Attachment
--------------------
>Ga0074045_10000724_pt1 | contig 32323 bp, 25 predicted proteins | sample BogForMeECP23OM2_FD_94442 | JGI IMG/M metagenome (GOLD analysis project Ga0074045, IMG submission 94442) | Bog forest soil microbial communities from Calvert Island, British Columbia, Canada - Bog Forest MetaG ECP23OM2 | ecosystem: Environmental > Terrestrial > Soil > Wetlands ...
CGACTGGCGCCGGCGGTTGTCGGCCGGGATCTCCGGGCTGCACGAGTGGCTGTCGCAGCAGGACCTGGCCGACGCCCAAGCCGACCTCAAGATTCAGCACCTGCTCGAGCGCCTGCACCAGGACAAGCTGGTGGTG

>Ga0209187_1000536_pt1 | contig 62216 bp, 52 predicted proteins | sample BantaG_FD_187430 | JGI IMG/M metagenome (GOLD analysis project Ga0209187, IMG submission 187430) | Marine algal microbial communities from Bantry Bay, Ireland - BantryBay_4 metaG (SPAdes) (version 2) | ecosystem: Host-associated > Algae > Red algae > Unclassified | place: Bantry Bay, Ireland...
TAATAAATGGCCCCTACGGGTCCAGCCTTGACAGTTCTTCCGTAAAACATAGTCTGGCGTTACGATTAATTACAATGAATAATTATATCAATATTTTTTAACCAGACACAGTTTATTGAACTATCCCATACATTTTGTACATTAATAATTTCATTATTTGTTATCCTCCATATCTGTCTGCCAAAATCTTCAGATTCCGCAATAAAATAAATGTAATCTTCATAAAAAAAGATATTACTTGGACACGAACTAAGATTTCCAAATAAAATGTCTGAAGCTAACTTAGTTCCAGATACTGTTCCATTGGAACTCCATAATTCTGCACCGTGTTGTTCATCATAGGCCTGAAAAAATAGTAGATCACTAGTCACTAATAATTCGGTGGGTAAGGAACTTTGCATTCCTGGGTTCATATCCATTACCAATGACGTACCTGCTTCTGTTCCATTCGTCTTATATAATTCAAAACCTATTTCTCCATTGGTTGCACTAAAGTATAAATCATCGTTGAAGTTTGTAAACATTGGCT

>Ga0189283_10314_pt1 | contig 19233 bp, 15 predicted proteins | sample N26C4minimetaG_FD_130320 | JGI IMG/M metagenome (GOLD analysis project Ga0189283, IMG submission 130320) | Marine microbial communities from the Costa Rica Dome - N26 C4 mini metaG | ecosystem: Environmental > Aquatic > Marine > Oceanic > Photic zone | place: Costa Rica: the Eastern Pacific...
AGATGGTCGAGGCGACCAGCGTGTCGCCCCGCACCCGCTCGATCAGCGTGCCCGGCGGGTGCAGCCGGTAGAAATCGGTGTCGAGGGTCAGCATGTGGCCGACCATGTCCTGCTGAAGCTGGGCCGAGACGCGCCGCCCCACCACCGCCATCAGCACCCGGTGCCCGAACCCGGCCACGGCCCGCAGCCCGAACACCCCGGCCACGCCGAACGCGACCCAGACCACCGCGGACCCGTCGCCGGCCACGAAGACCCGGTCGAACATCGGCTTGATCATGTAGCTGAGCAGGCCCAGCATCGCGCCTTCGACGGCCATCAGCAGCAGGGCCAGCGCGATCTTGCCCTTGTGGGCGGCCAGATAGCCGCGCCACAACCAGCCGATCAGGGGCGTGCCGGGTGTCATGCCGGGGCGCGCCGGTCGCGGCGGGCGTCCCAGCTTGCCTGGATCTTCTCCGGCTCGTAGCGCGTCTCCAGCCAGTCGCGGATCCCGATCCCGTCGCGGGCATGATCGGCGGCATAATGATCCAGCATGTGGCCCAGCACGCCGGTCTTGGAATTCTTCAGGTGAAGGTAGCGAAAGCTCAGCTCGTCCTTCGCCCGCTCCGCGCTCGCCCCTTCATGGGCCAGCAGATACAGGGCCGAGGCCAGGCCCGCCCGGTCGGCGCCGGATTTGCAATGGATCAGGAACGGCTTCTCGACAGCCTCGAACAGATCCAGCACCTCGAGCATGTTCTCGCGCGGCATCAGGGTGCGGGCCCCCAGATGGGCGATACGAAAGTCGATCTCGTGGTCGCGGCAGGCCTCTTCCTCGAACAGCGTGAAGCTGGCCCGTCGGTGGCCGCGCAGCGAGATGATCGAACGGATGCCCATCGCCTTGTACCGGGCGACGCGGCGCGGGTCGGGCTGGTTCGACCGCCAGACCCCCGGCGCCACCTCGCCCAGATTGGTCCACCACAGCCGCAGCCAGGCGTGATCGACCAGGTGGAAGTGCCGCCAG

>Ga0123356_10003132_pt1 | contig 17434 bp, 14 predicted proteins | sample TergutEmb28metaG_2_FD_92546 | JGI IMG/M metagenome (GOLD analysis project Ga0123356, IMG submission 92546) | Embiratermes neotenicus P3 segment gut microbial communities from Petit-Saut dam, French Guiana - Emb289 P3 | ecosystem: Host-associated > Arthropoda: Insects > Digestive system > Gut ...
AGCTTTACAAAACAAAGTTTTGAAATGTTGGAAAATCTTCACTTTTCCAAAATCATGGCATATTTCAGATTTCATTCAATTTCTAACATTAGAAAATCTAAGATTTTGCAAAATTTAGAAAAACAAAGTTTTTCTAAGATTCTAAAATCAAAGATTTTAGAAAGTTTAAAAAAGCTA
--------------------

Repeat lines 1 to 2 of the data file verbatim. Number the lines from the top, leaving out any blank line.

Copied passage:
>Ga0074045_10000724_pt1 | contig 32323 bp, 25 predicted proteins | sample BogForMeECP23OM2_FD_94442 | JGI IMG/M metagenome (GOLD analysis project Ga0074045, IMG submission 94442) | Bog forest soil microbial communities from Calvert Island, British Columbia, Canada - Bog Forest MetaG ECP23OM2 | ecosystem: Environmental > Terrestrial > Soil > Wetlands ...
CGACTGGCGCCGGCGGTTGTCGGCCGGGATCTCCGGGCTGCACGAGTGGCTGTCGCAGCAGGACCTGGCCGACGCCCAAGCCGACCTCAAGATTCAGCACCTGCTCGAGCGCCTGCACCAGGACAAGCTGGTGGTG